Kazakhstan · 10 January 2019 · 3 min
The latest initiative of the University of Central Asia is the Education Improvement Programme which engages 20 government secondary schools (grades 7-11) in each of the three Founding States of the University: Tajikistan, Kyrgyzstan and Kazakhstan. The objective is to enhance students’ academic achievements and opportunities for entry to high-quality universities nationally, regionally, and internationally, helping young people to be work ready and equipped for responsible citizenship. Working within the framework of education ministries, district education officers and school staff, the programme focuses on Science, Technology, Engineering, Mathematics (STEM), Information Communication Technology (ICT), and English. It aims to develop competencies such as critical thinking, creativity, collaboration and communication, required for full participation in the economic, social and cultural life in the 21st Century.
Komilbek Mamadnazarbekov, a Physics teacher educator from Tajikistan participated in the first phase of the programme. “I have many years of experience in teaching both school children and teachers of physics, but in this professional development I have gained many new and innovative ideas and teaching methods,” he commented. “One of the many things that impressed me is teaching Physics through real life by using accessible resources that make teachers more independent of external resources. I have also learned how to teach children to be ready for coping with real life problems in future."
Facilitating the professional development of teacher educators, secondary school teachers and school leaders to ensure effective delivery of the programme outcomes, the Education Improvement Programme pilots best practices and innovations that can be scaled up. Some schools are selected as a ‘Resource School’, a hub whose experience will be shared more widely with other schools, providing an important cascading effect, which over time is expected to have a much wider impact on school education. At the same time through ongoing research, monitoring and evaluation, the programme aims to provide a model that can be replicated nationally and regionally. In so doing, it contributes to improving the quality of education in Central Asia and promotes the social and economic development of the region.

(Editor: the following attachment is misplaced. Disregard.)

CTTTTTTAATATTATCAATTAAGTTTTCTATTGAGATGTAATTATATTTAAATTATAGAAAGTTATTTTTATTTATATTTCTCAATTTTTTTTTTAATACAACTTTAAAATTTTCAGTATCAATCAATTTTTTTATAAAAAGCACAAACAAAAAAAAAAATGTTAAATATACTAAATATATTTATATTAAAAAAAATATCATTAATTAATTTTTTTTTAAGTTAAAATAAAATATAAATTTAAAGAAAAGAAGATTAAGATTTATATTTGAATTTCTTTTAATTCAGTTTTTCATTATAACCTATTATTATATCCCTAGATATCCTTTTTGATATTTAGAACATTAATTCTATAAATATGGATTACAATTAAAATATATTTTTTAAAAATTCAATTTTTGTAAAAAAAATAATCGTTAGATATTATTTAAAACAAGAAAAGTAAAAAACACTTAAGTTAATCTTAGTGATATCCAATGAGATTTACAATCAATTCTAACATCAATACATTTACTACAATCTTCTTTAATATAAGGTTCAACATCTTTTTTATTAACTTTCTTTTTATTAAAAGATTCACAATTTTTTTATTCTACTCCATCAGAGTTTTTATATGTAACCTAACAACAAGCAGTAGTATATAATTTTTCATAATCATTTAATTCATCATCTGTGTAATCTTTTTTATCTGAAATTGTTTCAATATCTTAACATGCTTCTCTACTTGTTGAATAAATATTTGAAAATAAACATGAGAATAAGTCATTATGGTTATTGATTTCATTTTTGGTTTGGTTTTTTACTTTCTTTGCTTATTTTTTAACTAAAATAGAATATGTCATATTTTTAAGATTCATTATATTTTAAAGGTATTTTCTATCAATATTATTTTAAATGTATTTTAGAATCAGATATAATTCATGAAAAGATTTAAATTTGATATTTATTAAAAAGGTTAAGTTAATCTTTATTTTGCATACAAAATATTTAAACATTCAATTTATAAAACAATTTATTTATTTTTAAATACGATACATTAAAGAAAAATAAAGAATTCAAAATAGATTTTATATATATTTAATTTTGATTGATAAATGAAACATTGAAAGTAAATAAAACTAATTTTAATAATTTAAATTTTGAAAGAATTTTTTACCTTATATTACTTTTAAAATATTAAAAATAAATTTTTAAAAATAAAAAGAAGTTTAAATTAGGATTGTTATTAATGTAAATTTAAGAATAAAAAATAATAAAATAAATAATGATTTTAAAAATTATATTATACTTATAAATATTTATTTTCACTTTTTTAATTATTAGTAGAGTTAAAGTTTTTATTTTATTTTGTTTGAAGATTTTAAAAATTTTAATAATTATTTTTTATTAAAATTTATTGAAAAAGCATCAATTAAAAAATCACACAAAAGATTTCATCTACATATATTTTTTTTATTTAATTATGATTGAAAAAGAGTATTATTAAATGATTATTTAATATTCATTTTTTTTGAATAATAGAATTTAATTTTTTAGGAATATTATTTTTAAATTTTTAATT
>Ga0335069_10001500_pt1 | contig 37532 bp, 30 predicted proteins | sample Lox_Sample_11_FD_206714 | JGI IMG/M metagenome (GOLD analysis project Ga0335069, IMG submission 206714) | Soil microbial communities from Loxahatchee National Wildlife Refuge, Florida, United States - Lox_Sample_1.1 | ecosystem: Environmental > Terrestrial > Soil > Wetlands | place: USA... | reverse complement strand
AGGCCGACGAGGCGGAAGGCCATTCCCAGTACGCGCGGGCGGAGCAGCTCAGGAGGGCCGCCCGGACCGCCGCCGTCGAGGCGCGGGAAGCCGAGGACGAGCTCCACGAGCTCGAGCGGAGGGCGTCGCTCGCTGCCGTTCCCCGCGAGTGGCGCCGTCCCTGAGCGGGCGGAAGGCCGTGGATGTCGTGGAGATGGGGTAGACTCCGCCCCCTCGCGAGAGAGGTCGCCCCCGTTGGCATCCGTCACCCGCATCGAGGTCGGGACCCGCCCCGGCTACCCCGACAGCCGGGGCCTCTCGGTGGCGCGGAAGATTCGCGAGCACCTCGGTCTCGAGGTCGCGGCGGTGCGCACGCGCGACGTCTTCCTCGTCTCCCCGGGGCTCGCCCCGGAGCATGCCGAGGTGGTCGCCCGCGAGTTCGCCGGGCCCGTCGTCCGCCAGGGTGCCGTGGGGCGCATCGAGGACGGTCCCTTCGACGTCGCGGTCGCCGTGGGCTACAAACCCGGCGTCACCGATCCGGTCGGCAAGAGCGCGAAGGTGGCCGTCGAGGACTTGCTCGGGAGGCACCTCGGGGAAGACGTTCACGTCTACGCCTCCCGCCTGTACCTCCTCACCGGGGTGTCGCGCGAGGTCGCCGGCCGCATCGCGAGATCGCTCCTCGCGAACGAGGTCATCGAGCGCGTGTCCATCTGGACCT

The first phase of the professional development programme was offered to a 64 teachers, teaching English, maths, physics and chemistry, from Tajikistan, Kyrgyzstan and Kazakhstan at UCA’s Naryn Campus in December 2018. The course was taught by experienced UCA School of Arts and Sciences faculty members and the project team.
Maksim Ghuvasov, a chemistry teacher from the Lomonosov School #5 in Taldykorgan, Kazakhstan participated in the recent training. He noted: "The professional development programme was very interesting and relevant. We learnt about competency-based teaching and problem-based learning and practiced their application in subject-specific sessions. I really could see how conducting experiments through real life examples can make learning more engaging and meaningful. Our sessions were very productive, and covered mostly practice-based sessions, as well as theory."
Following this first phase, the project team will continue to support the teachers as they implement the new skills they have learnt.
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